In Focus
HR & EDUCATION | Staff Reporter, Singapore
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HR Briefing: Ageism still rocking Singapore workplaces

The rate is higher than the APAC average of 12%.

About one in five (17%) Singaporeans experience age discrimination in their workplace, according to global payroll and human resources (HR) leader ADP’s new Global Workforce View 2020 report.

The rate of age discrimination in the Singaporean workforce is higher than the APAC average of 12%.

According to the report, which has surveyed 1,908 employees, the eldest and youngest workers are the ones most likely affected by age discrimination, with 31% of surveyed respondents aged over 55 and 20% of surveyed respondents aged 18 to 24 have attested to have experienced age discrimination in the workplace.

Concurrently, the sectors which recorded the highest levels of age discrimination were finance, manufacturing, retail, and transporation and warehousing.

“Whilst the issue certainly isn’t unique to Singapore, I am sure many will be surprised at just how common an experience it is,” says Yvonne Teo, ADP’s vice president for HR in APAC.

The report also says that three in five employees, or 60%, don’t know who to contact in case discrimination happens at work, and only 31% cites confidence in raising a claim in the event discrimination does happen in the workplace.

“Our data shows that the incidence of age discrimination is high, and the processes and protocols to address it are lacking,” Teo says.

Notably, 20% of surveyed respondents claim that the organisations they’re working for aren’t following good HR practices with regards to the prevention of discrimination. On the same note, 12% say their companies don’t even have HR functions.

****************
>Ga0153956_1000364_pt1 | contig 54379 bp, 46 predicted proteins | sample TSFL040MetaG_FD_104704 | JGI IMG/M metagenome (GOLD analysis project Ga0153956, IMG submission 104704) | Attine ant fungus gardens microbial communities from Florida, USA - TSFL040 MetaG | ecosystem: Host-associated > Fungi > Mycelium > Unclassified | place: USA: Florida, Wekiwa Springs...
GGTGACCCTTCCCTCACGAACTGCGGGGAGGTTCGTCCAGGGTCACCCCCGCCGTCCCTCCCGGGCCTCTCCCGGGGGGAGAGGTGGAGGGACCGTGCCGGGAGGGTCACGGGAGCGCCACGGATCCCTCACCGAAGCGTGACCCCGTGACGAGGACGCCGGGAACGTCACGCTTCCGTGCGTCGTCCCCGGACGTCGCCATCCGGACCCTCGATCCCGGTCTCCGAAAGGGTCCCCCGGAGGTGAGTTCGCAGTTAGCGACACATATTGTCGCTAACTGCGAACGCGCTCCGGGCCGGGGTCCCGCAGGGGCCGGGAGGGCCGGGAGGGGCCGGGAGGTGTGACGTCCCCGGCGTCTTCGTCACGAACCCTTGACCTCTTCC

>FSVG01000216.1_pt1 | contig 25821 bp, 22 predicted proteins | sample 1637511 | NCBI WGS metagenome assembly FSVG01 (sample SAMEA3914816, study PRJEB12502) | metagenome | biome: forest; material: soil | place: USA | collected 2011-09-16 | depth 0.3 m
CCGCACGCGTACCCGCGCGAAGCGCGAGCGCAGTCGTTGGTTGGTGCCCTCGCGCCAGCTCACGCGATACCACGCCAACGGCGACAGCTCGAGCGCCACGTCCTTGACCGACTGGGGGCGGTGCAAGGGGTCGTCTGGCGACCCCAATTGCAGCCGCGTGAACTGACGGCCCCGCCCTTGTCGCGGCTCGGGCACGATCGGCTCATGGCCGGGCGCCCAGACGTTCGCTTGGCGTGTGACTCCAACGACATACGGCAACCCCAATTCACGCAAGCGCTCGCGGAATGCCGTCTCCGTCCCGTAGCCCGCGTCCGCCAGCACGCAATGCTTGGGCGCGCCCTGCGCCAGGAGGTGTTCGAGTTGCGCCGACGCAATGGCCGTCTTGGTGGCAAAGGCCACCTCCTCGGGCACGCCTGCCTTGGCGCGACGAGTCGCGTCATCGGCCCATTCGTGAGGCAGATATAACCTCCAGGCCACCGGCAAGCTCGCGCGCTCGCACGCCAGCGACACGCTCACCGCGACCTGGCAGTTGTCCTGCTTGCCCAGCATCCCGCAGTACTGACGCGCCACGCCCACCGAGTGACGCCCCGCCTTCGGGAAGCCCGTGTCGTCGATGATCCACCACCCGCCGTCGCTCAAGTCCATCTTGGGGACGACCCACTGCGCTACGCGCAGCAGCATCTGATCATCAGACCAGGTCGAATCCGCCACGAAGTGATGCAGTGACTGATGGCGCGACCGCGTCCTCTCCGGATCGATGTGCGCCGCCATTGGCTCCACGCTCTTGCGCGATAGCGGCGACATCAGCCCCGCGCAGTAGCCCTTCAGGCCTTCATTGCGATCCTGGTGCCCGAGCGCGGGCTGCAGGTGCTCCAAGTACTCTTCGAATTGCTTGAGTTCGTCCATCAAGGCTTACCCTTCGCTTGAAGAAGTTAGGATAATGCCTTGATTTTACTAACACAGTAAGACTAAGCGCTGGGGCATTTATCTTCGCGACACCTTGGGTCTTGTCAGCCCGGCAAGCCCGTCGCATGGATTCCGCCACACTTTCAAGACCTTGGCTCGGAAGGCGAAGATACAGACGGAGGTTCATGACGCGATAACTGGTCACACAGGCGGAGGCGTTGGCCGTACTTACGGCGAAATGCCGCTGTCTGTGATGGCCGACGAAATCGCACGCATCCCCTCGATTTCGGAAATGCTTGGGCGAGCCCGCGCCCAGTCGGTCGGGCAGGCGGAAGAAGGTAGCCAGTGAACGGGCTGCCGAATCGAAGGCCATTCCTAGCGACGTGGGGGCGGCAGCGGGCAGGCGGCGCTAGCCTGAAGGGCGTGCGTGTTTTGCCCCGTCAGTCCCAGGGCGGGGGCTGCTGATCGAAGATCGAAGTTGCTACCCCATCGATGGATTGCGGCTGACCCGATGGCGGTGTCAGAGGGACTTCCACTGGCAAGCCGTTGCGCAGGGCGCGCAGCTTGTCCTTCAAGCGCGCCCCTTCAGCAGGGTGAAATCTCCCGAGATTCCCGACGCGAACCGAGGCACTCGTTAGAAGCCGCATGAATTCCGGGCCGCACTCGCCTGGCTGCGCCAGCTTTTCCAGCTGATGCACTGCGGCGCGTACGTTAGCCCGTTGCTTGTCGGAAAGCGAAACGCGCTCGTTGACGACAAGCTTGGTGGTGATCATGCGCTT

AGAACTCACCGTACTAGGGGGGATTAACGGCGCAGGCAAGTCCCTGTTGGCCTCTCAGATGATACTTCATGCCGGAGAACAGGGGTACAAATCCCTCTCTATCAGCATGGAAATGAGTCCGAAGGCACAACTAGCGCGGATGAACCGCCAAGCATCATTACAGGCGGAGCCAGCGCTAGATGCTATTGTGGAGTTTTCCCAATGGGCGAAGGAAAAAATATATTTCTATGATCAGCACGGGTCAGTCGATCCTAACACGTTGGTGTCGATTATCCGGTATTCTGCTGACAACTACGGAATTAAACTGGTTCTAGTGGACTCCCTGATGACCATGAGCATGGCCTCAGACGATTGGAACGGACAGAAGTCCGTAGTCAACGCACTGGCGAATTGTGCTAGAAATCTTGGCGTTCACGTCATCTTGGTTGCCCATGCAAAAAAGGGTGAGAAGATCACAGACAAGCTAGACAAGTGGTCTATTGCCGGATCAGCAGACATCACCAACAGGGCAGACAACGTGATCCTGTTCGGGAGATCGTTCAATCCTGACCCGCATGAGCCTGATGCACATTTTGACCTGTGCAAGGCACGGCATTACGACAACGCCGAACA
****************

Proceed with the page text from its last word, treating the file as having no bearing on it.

“Businesses who do not have this dedicated function are likely to be least prepared to effectively prevent and respond to discrimination in the workplace,” Teo remarks. “As a minimum, business owners and managers need to educate themselves on anti-discrimination laws; not only is discrimination illegal, but employers have a duty of care to protect their teams from harassment or unfair treatment at work.”

Teo adds that every workplace must have established procedures that relate to discrimination and harrassment.

Mitigating age discrimination in the workplace

Another related study, “Ageism in the Workplace”, has been published by global HR services leader Randstad in August 2020. It finds employers need to “enforce non-discriminatory HR policies and intervene quickly” as well as “create multi-generational teams to encourage collaboration and learning” in order to prevent age discrimination from happening.

Interestingly, the Randstad study also mentions that the “prominence of the phrase ‘OK, boomer’ not only highlights the widening generational gaps, but also displays the unwillingness to understand different viewpoints of others.” This tension creates a poor and uncooperative working environment.

Government action against ageism

The Ministry of Manpower (MOM) affirms that the Singaporean employment laws protect employees against discriminatory practices. According to local government portal gov.sg, the approach to handling workplace discrimination is via “education and enforcement” which the government applies by correcting stereotypes and changing employers’ mindsets, as well as by not hesitating to act against offending organisations.

In the event of possible workplace discrimination, the Tripartite Alliance for Fair and Progressive Employment Practices (TAFEP) investigates before reporting the errant employers to the MOM for enforcement. TAFEP was established in 2006 and has been quickly followed by the launching of the Tripartite Guidelines on Fair Employment Practices (TGFEP) to guide employers in adopting fair hiring practices.

In 2020, penalties for all forms of workplace have been raised.

In March 2020, five employers were penalised by the MOM for putting up advertisements that showed preference for a specific age bracket. These companies were barred from employing foreign workers as well as renewing the work passes of its current foreign workers for a year.

Aside from investigations, the MOM will also “hold culpable key decision makers responsible, whether it is the CEO, chief HR officer, or line managers,” and won’t hesitate in naming them publicly as well as revoking their work passes should they be foreigners.
 

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